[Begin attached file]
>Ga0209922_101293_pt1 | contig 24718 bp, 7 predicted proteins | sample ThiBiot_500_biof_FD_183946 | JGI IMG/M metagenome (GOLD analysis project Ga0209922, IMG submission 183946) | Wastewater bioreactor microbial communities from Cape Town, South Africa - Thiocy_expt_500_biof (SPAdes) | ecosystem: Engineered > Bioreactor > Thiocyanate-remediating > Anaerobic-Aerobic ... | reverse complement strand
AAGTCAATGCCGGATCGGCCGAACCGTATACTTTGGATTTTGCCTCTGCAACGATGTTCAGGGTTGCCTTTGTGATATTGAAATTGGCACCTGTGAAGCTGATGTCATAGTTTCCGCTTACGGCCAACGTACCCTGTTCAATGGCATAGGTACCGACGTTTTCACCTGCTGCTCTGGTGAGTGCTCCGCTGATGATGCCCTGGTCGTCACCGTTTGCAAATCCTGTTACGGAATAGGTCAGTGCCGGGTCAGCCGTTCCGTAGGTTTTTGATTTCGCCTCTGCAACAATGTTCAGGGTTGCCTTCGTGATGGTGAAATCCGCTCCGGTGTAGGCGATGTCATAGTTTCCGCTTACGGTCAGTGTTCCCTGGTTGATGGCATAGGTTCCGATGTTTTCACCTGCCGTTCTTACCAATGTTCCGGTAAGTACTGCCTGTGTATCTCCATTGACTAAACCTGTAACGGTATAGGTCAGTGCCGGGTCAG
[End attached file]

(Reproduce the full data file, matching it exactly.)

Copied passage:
>Ga0209922_101293_pt1 | contig 24718 bp, 7 predicted proteins | sample ThiBiot_500_biof_FD_183946 | JGI IMG/M metagenome (GOLD analysis project Ga0209922, IMG submission 183946) | Wastewater bioreactor microbial communities from Cape Town, South Africa - Thiocy_expt_500_biof (SPAdes) | ecosystem: Engineered > Bioreactor > Thiocyanate-remediating > Anaerobic-Aerobic ... | reverse complement strand
AAGTCAATGCCGGATCGGCCGAACCGTATACTTTGGATTTTGCCTCTGCAACGATGTTCAGGGTTGCCTTTGTGATATTGAAATTGGCACCTGTGAAGCTGATGTCATAGTTTCCGCTTACGGCCAACGTACCCTGTTCAATGGCATAGGTACCGACGTTTTCACCTGCTGCTCTGGTGAGTGCTCCGCTGATGATGCCCTGGTCGTCACCGTTTGCAAATCCTGTTACGGAATAGGTCAGTGCCGGGTCAGCCGTTCCGTAGGTTTTTGATTTCGCCTCTGCAACAATGTTCAGGGTTGCCTTCGTGATGGTGAAATCCGCTCCGGTGTAGGCGATGTCATAGTTTCCGCTTACGGTCAGTGTTCCCTGGTTGATGGCATAGGTTCCGATGTTTTCACCTGCCGTTCTTACCAATGTTCCGGTAAGTACTGCCTGTGTATCTCCATTGACTAAACCTGTAACGGTATAGGTCAGTGCCGGGTCAG